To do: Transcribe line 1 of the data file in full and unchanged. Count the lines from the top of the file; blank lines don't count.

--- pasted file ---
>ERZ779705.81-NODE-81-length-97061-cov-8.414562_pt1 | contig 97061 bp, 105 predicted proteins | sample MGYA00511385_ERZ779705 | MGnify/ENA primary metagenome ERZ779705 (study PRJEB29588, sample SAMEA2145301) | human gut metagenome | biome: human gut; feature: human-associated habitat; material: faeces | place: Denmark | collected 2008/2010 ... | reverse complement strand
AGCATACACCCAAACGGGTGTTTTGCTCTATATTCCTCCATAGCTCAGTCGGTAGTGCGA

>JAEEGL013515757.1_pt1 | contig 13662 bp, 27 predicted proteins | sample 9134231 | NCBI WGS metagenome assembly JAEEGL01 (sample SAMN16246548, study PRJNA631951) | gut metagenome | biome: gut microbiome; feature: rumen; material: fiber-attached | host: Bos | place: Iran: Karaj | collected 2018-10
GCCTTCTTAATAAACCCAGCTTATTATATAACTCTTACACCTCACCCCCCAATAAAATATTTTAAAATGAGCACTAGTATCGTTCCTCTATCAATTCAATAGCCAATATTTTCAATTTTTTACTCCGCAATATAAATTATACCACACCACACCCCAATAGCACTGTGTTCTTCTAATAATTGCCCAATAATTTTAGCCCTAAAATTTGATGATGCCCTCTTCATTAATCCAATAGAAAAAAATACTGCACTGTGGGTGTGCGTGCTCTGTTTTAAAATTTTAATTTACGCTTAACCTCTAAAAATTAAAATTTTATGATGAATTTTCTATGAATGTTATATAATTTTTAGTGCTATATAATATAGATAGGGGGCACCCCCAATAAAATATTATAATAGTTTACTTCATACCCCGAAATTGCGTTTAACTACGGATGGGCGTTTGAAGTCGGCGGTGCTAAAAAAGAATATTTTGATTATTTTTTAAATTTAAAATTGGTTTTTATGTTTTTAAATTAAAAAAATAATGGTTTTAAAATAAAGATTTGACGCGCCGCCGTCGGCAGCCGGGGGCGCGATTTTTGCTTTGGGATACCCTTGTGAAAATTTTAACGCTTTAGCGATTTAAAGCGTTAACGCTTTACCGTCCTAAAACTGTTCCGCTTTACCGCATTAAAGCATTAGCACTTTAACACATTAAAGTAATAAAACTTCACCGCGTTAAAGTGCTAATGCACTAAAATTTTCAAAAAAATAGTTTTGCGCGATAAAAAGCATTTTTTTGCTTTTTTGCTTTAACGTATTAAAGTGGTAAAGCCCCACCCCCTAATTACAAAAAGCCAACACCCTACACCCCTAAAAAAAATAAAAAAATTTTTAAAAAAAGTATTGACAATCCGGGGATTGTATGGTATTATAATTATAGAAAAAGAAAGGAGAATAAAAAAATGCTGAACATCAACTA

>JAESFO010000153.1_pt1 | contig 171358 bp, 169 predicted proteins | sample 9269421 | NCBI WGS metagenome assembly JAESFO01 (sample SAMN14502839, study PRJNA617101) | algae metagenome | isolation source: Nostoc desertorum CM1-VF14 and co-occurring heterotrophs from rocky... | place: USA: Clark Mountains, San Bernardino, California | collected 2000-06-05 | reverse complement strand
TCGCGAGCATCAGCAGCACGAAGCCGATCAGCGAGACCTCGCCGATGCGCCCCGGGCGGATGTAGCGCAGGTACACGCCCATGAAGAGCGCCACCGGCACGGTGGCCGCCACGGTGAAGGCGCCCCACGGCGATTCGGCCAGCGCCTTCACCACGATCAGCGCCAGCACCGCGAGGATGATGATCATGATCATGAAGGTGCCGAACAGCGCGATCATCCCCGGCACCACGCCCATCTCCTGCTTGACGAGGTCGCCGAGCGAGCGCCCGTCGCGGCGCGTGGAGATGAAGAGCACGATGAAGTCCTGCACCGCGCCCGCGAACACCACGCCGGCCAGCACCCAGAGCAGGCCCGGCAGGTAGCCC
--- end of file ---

>ERZ779705.81-NODE-81-length-97061-cov-8.414562_pt1 | contig 97061 bp, 105 predicted proteins | sample MGYA00511385_ERZ779705 | MGnify/ENA primary metagenome ERZ779705 (study PRJEB29588, sample SAMEA2145301) | human gut metagenome | biome: human gut; feature: human-associated habitat; material: faeces | place: Denmark | collected 2008/2010 ... | reverse complement strand